Sunday, 24 January 2016

Three British Travellers Infected With Zika Virus

Three British travellers infected with Zika virus which has been linked to brain deformities in babies as expectant mothers warned not to travel to 22 affected countries.British travellers picked up the disease through mosquito bites while travelling in Columbia, Suriname and Guyana and are now back in the UK.


  • Pregnant women have been warned not to travel to 22 affected countries.Virus been linked to microcephaly(abnormally small brains in babies),There is currently no vaccine or drug available to prevent an infection,  


In this photograph, a baby named Luiza who suffers from microcephaly has her head measured by a doctor in Pernambuco state, Brazil. Researchers believe the disorder may be linked to the Zika virus
In this photograph, a baby named Luiza who suffers from microcephaly has her head measured by a doctor in Pernambuco state, Brazil. Researchers believe the disorder may be linked to the Zika virus



Three Britons have been infected with Zika virus, a mosquito-borne illness that has been linked to brain deformities in babies. 
Pregnant women have been warned not to travel to the 22 countries where the infection has been reported.  
This has raised concerns about pregnant women planning to visit Rio de Janeiro for the upcoming Olympic Games in August.

Zika virus, which was first discovered in Africa in the 1940s, is rapidly spreading through south America and the Caribbean. 
The British travellers picked up the disease through mosquito bites while visiting Colombia, Suriname and Guyana and are all now back in the UK. 

Public Health England (PHE) could not confirm whether any of the victims were pregnant women.  
PHE said Zika 'does not occur naturally in the UK' and can be transmitted only from the bite of a mosquito or, in rare cases, 'through sexual transmission or by transmission from mother to foetus via the placenta'.
It does 'not spread directly from person to person', the statement said. 
Zika is transmitted by the female Aedes mosquito, a breed which cannot survive in the low temperatures of the UK. 
While the symptoms of Zika itself tend to be mild – they include joint pain and a rash – scientists believe it is linked to microcephaly, or abnormally small brains, in newborns.
Dr Philip McCall, of Liverpool School of Tropical Medicine, said the Aedes bite during the day, which makes it harder to prevent infection.

'For most people who get infected it's quite minor - fever, aches, pains and a skin rash,' he told BBC News. 'Many people don't even get hospitalised.
'The problem is in South America because women who are pregnant at the time of infection have given birth with microcephaly, which is a severe deformity and has severe consequences.' 
There is currently no vaccine or drug to prevent an infection. 
Dr Dipti Patel, director at National Travel Health Network and Centre, warned pregnant women not to travel to countries where there is an outbreak of the virus.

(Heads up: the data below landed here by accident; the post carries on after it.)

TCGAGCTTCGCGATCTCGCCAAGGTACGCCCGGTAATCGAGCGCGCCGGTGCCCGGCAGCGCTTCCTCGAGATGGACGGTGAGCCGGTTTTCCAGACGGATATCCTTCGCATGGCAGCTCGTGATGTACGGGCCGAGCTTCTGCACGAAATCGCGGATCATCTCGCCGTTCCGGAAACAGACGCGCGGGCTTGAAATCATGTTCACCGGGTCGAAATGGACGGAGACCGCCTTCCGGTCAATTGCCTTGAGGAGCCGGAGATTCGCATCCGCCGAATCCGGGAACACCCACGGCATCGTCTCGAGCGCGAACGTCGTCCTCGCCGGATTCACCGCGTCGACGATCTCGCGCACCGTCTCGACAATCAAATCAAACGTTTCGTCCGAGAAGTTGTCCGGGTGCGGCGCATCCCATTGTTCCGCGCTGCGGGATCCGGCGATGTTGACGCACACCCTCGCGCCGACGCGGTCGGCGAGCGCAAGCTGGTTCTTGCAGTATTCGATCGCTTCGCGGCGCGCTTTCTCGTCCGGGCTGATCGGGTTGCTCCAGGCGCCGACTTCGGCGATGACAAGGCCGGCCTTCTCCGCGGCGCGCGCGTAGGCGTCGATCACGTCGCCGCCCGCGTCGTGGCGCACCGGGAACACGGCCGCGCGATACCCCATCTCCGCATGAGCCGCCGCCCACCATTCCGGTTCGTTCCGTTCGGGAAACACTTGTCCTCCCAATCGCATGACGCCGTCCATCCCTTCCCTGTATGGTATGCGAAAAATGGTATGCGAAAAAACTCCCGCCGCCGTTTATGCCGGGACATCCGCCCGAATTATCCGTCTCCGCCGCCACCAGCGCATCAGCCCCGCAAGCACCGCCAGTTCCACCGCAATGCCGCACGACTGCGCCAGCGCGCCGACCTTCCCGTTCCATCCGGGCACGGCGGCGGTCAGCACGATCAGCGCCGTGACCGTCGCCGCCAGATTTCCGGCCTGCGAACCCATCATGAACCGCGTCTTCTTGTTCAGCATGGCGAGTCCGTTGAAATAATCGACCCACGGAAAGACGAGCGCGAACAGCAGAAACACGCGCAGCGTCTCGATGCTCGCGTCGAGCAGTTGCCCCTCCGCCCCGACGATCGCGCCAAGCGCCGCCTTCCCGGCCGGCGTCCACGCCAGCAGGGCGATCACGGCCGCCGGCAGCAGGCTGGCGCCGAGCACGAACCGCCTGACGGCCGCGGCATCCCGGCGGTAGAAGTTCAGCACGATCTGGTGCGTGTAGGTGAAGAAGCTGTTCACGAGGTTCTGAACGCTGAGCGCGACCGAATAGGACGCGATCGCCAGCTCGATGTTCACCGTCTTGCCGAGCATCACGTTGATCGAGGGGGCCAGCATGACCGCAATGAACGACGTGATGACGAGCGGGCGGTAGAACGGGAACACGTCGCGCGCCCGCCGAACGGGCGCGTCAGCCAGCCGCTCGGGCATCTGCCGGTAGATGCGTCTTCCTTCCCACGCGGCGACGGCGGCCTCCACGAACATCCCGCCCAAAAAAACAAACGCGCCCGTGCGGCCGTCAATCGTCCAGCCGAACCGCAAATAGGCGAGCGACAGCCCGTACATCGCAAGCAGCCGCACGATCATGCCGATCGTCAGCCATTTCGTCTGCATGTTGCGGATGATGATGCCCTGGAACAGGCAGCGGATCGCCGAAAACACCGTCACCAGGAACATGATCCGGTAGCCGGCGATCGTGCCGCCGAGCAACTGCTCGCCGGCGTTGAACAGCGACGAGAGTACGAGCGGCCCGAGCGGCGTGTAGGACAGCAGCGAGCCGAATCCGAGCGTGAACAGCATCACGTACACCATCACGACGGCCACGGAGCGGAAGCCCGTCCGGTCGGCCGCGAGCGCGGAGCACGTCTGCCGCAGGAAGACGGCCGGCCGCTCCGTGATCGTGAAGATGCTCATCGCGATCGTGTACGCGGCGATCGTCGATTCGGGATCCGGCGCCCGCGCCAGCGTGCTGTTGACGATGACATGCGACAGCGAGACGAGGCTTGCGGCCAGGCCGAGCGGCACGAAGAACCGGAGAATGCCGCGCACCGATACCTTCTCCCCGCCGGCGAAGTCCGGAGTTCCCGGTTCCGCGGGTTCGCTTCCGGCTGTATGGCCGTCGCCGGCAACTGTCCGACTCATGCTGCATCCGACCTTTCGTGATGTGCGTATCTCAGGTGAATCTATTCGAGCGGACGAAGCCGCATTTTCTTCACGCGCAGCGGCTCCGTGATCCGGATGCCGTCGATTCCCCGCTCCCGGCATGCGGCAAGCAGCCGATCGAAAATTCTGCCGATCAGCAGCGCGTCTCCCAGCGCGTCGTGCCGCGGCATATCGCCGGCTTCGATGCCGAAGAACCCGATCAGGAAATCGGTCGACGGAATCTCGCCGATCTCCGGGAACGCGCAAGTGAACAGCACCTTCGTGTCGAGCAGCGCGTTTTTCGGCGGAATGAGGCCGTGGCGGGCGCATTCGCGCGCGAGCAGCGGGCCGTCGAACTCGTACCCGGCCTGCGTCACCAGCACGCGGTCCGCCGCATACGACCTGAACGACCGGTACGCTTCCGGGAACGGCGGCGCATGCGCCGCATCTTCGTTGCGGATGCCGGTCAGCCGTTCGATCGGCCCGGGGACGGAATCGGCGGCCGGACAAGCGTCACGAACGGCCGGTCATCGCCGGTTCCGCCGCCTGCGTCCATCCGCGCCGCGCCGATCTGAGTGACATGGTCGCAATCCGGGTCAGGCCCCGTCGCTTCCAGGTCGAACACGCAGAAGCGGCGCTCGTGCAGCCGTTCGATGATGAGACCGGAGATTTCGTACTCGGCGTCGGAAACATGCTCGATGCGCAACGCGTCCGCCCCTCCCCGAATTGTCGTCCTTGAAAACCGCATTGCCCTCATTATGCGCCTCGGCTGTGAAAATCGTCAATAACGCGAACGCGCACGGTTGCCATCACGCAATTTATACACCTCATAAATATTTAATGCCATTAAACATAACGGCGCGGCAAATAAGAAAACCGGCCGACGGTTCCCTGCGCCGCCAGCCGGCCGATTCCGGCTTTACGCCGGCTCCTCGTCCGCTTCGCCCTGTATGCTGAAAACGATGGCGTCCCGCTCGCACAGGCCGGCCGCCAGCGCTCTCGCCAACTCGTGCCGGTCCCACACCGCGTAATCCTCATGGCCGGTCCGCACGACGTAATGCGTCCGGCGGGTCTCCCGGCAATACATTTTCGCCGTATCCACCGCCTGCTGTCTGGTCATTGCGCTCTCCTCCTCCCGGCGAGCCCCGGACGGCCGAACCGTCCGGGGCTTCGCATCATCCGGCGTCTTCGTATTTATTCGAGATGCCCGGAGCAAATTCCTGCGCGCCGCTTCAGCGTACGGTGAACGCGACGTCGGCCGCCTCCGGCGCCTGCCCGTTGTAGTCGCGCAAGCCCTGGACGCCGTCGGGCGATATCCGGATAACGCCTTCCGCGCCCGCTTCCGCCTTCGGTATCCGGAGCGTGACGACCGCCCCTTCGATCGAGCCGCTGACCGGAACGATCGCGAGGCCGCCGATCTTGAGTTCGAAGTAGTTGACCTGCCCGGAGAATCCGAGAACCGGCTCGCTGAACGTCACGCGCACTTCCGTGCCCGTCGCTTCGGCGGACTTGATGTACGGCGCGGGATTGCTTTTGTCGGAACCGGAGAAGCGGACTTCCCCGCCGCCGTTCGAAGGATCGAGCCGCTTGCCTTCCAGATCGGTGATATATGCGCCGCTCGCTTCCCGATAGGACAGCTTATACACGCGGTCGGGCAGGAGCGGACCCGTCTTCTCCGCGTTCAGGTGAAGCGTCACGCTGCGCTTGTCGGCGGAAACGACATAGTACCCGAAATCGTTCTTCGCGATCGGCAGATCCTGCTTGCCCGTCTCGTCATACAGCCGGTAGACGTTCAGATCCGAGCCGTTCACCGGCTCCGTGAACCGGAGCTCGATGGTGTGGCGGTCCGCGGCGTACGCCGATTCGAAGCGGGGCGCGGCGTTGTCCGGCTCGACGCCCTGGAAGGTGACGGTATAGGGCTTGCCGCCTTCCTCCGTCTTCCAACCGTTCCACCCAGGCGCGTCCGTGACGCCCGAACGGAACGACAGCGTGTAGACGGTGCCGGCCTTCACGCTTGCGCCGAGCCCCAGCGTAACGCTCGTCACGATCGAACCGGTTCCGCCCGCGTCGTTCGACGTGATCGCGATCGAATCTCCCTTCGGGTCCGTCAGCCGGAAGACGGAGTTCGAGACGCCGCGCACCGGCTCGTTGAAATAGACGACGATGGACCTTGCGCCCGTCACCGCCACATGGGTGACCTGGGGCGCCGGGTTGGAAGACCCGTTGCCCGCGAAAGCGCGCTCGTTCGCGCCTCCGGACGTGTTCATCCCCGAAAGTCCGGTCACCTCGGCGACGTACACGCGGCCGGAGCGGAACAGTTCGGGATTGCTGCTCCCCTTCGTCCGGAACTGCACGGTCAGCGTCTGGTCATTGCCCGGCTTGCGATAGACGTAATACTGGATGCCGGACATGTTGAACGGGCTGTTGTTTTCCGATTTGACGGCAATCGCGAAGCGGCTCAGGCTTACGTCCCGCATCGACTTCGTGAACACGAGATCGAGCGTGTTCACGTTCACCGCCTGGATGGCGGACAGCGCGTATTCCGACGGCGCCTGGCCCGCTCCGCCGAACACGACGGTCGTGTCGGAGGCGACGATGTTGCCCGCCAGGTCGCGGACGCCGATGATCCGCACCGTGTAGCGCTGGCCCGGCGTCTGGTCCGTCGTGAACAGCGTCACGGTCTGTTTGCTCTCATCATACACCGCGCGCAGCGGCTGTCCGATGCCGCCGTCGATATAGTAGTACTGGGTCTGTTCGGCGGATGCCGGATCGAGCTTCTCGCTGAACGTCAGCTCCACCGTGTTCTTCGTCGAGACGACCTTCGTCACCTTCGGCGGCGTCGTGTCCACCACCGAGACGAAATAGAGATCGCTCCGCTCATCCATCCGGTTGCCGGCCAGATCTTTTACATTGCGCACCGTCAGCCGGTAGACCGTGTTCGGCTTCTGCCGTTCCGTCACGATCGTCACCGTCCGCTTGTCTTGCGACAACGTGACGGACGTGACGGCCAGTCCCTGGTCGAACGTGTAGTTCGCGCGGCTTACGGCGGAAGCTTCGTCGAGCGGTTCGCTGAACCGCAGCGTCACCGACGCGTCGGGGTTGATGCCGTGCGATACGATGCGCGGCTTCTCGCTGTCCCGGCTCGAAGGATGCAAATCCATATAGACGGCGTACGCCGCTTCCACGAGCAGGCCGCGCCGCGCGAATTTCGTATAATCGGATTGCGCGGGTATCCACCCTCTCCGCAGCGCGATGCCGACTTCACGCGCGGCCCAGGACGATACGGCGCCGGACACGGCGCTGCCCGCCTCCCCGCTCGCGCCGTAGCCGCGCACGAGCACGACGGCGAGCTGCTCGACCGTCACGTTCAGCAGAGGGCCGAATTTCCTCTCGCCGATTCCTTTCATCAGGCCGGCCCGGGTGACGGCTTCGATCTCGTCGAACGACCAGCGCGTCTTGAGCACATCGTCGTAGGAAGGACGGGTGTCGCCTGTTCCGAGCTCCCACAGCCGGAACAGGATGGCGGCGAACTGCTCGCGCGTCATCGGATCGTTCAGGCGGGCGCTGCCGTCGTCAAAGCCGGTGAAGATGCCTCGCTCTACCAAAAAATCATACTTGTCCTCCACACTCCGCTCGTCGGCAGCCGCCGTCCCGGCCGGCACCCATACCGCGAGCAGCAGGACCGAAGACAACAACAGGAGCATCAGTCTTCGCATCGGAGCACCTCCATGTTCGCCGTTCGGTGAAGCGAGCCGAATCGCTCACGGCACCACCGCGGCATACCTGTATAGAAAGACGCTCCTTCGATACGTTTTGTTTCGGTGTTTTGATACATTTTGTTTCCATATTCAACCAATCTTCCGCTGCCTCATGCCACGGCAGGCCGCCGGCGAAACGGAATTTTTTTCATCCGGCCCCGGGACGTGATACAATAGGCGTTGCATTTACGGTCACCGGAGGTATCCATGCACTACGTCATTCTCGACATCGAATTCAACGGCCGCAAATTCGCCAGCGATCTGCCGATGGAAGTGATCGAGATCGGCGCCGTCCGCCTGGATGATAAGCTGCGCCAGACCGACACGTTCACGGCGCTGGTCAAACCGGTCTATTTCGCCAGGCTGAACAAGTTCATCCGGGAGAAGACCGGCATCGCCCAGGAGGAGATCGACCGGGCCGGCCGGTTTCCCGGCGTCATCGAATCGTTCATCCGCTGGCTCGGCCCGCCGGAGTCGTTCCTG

She said: 'All travellers, especially pregnant women going to the Americas, should ensure they seek travel health advice from their GP or a travel clinic well in advance of their trip.

'We strongly advise all travellers to avoid mosquito bites and urge pregnant women to consider avoiding travel to areas where Zika outbreaks are currently reported.
'If travel is unavoidable, or they live in areas where Zika is reported, they should take scrupulous insect bite avoidance measures both during daytime and nighttime hours.
'Women who are planning to become pregnant should discuss their travel plans with their healthcare provider to assess the risk of infection with Zika and receive advice on mosquito bite avoidance measures.'
Dr Hilary Kirkbride, travel and migrant health expert at PHE, said: 'The symptoms of Zika are similar to other mosquito-borne infections such as dengue, chikungunya and malaria so laboratory testing is essential for the correct diagnosis.

'If you have recently returned from the Americas, including the Caribbean, and have a fever or flu-like illness, seek medical attention without delay to exclude malaria and mention your travel history.;
The Foreign Office advised Britons to seek advice before travelling anywhere where the virus has been reported in the last year 'particularly if you're pregnant or planning to become pregnant'.
Only a handful of Zika cases had ever been documented before 2013. 
But scientists began sounding the alarm after multiple outbreaks were discovered in Pacific islands and south-east Asia.  
In conclusion,it is thought the Zika virus - which was at first thought to be relatively innocuous - may have arrived in Brazil during the 2014 World Cup by visitors from French Polynesia, where an outbreak had just occurred. 
Scientists estimate as many as 1.5 million people could now be infected in Brazil.


Source; Mirror News


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